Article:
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## mb82

129 posts

Master Geek

Topic # 207280 16-Dec-2016 22:50

Making a battery powered navigation light. Don't want to use 12v due to size.

Basically my thought is if I can buy a 2xaa battery powered led torch which is stupid bright it should not be too hard. If I had half that light in each direction (back to back) on 2xaa cells it would be perfect.

Looking at running on 3v (2 x aa cells) or 6v (4 x aa cells). Most led's throw light in one direction which means the light is somewhat wasted as it is not in the direction I need it in (360 degrees pointing outward from the center).

Currently thinking of this: (pic below) although I suspect it is really built for 12v and they just advertise it as 6v.

How much heat would this cause?

It is apparently 0.8w how do I work out how long it will last on 4 x 1.2v 1900mah batteries?

Any better ideas?

## elpenguino

750 posts

Ultimate Geek

assuming perfect 6V supply, figure out the current draw:

P = IV so 0.8 = 6I

0.8 / 6 = 0.133 Amps

Now from battery capacity:

1900 / 133 = 14.2 hours

But 4 batteries makes 4.8 volts and you need 6 volts so add another battery :-)

Of course, these are idealised figures so you would get somewhat less, but there's the size of the ballpark right there.

## mb82

129 posts

Master Geek

That was how I 'thought' it was calculated but I wasn't sure. Cannot have more then 4xAA cells due to space limitations. It seems there are plenty of bright 1xaa and 2xaa torches which only cost \$1 - \$2. Nobody seems to make the bulbs in the picture above for 3 volts. Maybe I have to build one myself out of a few led chips, but where to start? do I need a driver?

## richms

21839 posts

Uber Geek

Trusted
Subscriber

The forward voltage of white LEDs is around 3v, to get appreciable current thru them you need more than 3v. You will need something to step the voltage up if you want to keep it off 2 cells. Plenty of little boards to take 3v up to a 5v usb supply available, and that would probably be fine for a 6v led as they will not have more than one in series so it should still light down to 3ishv, but will need close to 6 to get its proper brightness.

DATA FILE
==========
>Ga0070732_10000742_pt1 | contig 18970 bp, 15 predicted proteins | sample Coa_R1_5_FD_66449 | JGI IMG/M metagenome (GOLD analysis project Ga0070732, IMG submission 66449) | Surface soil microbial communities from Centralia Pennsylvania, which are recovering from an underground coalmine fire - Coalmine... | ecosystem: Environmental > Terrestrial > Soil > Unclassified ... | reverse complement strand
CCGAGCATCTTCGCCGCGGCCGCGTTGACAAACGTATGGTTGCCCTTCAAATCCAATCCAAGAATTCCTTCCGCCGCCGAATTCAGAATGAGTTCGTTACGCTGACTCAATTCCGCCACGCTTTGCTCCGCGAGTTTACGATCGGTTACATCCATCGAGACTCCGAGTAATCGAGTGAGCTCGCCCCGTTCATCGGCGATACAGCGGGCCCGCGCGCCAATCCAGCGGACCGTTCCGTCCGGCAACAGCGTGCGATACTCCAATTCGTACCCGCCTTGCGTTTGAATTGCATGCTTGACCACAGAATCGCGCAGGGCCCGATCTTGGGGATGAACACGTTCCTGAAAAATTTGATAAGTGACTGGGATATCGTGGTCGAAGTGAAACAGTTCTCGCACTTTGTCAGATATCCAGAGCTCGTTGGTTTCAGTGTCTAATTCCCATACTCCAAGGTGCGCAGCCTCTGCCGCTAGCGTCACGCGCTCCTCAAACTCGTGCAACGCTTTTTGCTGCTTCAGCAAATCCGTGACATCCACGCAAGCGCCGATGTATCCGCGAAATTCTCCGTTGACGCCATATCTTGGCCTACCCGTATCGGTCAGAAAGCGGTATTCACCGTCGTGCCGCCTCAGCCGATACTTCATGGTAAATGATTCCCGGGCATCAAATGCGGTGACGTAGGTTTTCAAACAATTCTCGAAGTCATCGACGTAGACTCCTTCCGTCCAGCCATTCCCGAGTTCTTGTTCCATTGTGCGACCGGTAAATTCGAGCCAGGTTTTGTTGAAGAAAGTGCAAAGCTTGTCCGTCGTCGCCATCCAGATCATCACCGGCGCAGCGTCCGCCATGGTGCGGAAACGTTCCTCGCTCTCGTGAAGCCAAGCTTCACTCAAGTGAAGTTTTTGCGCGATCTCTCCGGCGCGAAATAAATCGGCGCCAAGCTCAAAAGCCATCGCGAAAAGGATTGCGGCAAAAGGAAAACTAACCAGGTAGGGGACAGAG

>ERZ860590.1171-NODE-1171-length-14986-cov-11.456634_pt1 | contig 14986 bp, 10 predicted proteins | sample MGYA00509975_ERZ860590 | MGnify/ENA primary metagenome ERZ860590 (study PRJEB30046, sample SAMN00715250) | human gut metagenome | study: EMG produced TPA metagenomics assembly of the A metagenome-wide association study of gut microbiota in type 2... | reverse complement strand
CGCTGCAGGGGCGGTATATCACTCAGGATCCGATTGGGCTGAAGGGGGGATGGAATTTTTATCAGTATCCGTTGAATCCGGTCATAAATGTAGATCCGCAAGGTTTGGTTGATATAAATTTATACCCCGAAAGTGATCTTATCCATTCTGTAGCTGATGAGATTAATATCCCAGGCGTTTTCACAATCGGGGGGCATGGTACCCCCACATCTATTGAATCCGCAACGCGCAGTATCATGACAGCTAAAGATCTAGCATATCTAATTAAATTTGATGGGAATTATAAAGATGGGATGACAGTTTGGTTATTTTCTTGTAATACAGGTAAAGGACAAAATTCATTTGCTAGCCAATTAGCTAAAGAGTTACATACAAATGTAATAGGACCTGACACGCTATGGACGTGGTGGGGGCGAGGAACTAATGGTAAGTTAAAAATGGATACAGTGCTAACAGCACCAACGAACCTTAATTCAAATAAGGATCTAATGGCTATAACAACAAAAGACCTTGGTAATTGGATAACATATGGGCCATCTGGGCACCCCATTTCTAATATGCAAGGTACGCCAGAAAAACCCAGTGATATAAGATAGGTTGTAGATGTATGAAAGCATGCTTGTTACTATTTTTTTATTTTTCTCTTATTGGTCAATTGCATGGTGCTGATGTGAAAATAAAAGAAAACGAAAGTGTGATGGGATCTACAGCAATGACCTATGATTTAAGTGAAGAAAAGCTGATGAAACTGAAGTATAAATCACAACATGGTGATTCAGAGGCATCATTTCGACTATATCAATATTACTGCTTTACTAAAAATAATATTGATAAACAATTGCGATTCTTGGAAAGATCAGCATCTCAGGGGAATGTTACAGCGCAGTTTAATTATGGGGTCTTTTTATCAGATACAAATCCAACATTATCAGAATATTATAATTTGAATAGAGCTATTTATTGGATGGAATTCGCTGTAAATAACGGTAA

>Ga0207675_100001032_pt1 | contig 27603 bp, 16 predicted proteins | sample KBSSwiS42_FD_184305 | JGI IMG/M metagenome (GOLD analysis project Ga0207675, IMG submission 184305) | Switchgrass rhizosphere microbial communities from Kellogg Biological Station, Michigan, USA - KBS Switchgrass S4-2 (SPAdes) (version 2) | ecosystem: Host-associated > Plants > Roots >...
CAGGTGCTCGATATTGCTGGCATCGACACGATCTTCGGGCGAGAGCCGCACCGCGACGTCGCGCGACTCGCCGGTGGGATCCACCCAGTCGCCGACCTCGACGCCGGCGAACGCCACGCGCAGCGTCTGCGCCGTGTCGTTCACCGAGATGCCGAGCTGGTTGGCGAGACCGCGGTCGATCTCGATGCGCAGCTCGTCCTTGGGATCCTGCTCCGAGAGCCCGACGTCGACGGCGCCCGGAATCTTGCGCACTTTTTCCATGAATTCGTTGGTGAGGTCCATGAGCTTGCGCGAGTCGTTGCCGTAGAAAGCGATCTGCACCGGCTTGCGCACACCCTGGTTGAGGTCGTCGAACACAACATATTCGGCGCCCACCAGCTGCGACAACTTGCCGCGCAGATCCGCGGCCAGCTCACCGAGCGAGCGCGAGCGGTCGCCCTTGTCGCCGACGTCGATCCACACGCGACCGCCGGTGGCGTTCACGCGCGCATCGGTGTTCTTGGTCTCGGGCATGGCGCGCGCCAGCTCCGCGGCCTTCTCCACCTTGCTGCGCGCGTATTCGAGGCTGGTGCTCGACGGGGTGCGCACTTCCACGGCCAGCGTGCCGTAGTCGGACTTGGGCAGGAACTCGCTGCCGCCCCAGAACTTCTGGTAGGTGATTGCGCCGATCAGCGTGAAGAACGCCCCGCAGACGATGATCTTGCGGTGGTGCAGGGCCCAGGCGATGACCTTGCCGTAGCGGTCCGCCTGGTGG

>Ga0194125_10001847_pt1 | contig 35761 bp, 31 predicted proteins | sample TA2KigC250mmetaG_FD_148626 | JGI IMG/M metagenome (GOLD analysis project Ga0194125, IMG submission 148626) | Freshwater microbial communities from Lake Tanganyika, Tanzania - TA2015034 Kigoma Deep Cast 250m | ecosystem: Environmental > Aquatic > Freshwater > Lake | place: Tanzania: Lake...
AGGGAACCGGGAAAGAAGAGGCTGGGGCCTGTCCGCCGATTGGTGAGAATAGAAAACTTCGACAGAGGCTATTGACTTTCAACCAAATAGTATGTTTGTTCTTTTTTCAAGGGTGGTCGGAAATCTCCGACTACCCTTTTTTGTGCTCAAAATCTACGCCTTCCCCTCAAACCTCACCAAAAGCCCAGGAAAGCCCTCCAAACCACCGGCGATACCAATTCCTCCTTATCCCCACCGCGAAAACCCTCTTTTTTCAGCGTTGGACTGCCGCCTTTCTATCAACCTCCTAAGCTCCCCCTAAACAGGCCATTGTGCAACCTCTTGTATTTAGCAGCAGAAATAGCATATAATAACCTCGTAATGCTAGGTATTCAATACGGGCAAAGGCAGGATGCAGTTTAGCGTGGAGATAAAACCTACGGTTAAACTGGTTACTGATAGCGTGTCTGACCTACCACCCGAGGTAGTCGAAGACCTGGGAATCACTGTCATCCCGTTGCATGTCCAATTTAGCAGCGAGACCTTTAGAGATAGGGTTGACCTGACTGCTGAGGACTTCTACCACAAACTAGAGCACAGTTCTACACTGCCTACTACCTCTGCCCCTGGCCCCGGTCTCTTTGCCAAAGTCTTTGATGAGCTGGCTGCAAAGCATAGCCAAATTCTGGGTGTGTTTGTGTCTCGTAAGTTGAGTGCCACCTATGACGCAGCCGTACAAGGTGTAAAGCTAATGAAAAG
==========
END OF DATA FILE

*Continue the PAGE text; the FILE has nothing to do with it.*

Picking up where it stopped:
Richard rich.ms

## frankv

2647 posts

Uber Geek

A couple of thoughts...

You can buy quite cheap 360 degree mirror 'lenses' for e.g. cellphones to take 360 degree photos. You could probably use one of those with a single lightsource (e.g. flashlight)?

It would probably be worth adding a Fresnel or similar lens to diffuse the light from the 4 LEDs into more uniform coverage.

Rather than AA batteries, I'd get a USB powerbank... much cheaper in the long run. Add a step-up voltage converter if needed for 6 or 12V or whatever.

A major issue with navigation lights is (I assume) reliability and waterproofness. What are you going to do if it fails? Perhaps you should set up two separate nav lights with separate batteries, etc?

Is this a nav light for a boat? Or a fixed nav light to be on shore? What are the legal ramifications?

## mb82

129 posts

Master Geek

I am using a solar garden light for casing. Waterproofing is easy to deal with, a garden light to begin with is somewhat rain proof by design. casing has dispersing cylinder with cone shaped reflector at the bottom but I feel like led's pointing in the right direction will be allot more efficient, my stupid bright torch shining into the solar light casing is no comparison to the 100+m beam distance it reaches with normal use.

Will look into usb power bank, was trying to avoid due to my mis-trust of cheap Chinese lithium batteries.

Legally only need a torch dinghy/kayak, but 360 degree light is safer as torch only points in one direction, and a pain holding it all the time. If it fails I will have a backup torch.

I think these look like the solution:

0.5w straw hat led.

I have a couple from single aa torches, they are mounted to boards with 0.8ohm limiting resistor and some chip which I assume steps up the voltage.

I am thinking 3 - 4 of these 0.5w straw hat led's. I understand current limiting resistors and the difference between parallel and series wiring. Just need to know what I should use to step up the voltage? The smaller and more compact the better

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